Sophomore Taylor Davis’ monologue was selected as a finalist in the Manhattan Theatre Club’s annual Student Monologue Challenge. High school students from across the country were challenged to create a character and write an original monologue that would run 1-2 minutes when spoken. The character would begin by responding to the prompt “You have no idea…”
Finalists were selected each week in November and December. In late January, several winners will be chosen. According to Manhattan Theatre Club’s website, the “most exceptional entries (will be) brought to life by some of today’s most exciting acting talents.” Previous year’s monolgoues have been performed by accomplished theatre, film, and television actors.
Three words to describe this character: protector of the public, tired of being the good guy, slightly hysterical
Setting: The edge of a 50-story building rooftop surrounded by a bustling city at night. Two figures face each other. One being held over the edge.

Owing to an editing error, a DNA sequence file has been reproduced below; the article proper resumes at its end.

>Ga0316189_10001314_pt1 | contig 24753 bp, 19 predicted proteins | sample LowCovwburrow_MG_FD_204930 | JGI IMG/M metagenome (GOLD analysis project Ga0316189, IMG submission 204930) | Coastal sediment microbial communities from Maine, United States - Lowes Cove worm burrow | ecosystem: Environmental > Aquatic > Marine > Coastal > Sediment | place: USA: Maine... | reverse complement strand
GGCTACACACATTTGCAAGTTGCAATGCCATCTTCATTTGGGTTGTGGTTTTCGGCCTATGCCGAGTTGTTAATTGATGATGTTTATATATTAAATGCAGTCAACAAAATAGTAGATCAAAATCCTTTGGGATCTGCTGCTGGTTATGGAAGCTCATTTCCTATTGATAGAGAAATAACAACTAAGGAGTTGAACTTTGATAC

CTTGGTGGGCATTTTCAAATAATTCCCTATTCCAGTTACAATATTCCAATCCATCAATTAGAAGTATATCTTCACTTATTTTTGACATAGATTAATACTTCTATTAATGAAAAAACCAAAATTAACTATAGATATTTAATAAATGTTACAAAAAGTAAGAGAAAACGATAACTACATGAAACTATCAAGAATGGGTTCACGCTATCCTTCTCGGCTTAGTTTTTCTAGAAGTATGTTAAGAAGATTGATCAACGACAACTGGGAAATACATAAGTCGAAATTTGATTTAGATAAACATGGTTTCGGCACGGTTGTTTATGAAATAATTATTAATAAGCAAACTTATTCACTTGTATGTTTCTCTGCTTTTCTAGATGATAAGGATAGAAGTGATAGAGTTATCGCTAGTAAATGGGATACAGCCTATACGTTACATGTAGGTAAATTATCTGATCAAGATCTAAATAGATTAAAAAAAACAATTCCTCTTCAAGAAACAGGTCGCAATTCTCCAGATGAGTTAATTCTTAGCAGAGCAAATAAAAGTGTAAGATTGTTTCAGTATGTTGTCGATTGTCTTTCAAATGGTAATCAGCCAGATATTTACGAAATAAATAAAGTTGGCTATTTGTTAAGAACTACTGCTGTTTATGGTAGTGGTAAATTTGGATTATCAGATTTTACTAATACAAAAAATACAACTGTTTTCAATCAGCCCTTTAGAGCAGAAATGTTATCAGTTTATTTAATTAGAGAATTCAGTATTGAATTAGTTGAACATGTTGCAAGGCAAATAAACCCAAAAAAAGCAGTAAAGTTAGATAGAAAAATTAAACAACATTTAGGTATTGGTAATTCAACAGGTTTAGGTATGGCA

HERO: Oh, stop crying. Don’t you understand? Our entire lives we’ve been playing this game of cat and mouse. You do evil, and I stop you. Because I’m the good guy. I’ve always been the good guy, the hero, the “savior.” Because they need me. They need to see me as — as this symbol of security, so they can rest easy, tucked into their cozy little beds, knowing that someone is fighting the evil. Well, now they won’t ever have to worry again. I said stop crying, already! You think I like this? Do you think that I enjoy knowing that the only reason I exist is to fight battles that aren’t mine to fight? Well, you’re just as foolish as they are. People need someone to blame when things go wrong, someone to carry their burdens when they get too heavy, someone to give their lives meaning. Do you know what the funniest part is about this whole “good guy” and “bad guy” thing? When you’re gone, they won’t need someone to protect them anymore. They won’t need me. Sometimes, I envy you. Even now, as you face your death. You want to know why? Because tomorrow, you will be gone, and they will remember you. They will remember you as the darkness that plagued their life, and they will tell stories of your most wicked acts. After tomorrow, they won’t remember me for my heroic acts of bravery and daring. They will only remember me because of you. But what they don’t know is that tomorrow I’ll be gone too.